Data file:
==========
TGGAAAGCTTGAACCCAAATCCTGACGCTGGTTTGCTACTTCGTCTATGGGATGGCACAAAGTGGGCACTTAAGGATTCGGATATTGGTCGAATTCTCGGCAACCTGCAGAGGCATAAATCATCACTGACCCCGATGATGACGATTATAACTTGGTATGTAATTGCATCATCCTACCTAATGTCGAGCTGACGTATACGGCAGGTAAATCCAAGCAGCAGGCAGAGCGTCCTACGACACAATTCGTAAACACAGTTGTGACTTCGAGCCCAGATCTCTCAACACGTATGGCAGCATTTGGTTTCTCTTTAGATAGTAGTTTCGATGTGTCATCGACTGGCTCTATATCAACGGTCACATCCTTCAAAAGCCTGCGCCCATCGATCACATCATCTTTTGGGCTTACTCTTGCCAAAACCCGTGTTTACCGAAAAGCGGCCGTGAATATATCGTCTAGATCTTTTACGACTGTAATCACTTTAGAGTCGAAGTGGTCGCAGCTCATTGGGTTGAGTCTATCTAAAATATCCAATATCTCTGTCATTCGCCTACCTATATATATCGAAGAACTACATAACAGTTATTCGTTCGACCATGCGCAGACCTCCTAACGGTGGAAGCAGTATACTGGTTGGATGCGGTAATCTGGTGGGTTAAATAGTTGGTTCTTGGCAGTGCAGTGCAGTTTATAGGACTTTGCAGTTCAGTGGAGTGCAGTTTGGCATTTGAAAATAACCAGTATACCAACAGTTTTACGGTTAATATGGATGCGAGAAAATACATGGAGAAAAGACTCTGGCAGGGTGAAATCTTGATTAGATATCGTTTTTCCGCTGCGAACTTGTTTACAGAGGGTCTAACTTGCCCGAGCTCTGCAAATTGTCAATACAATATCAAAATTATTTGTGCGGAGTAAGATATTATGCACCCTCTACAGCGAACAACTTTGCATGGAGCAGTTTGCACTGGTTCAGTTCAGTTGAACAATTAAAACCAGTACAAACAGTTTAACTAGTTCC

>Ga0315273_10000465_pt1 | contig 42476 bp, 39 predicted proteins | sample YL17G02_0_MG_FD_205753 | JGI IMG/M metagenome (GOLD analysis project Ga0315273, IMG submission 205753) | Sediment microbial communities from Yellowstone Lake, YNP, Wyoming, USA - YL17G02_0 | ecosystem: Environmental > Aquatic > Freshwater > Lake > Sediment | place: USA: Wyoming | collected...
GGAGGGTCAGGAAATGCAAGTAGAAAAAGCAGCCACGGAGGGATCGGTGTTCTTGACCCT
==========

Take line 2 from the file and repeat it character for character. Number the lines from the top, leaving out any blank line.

>Ga0315273_10000465_pt1 | contig 42476 bp, 39 predicted proteins | sample YL17G02_0_MG_FD_205753 | JGI IMG/M metagenome (GOLD analysis project Ga0315273, IMG submission 205753) | Sediment microbial communities from Yellowstone Lake, YNP, Wyoming, USA - YL17G02_0 | ecosystem: Environmental > Aquatic > Freshwater > Lake > Sediment | place: USA: Wyoming | collected...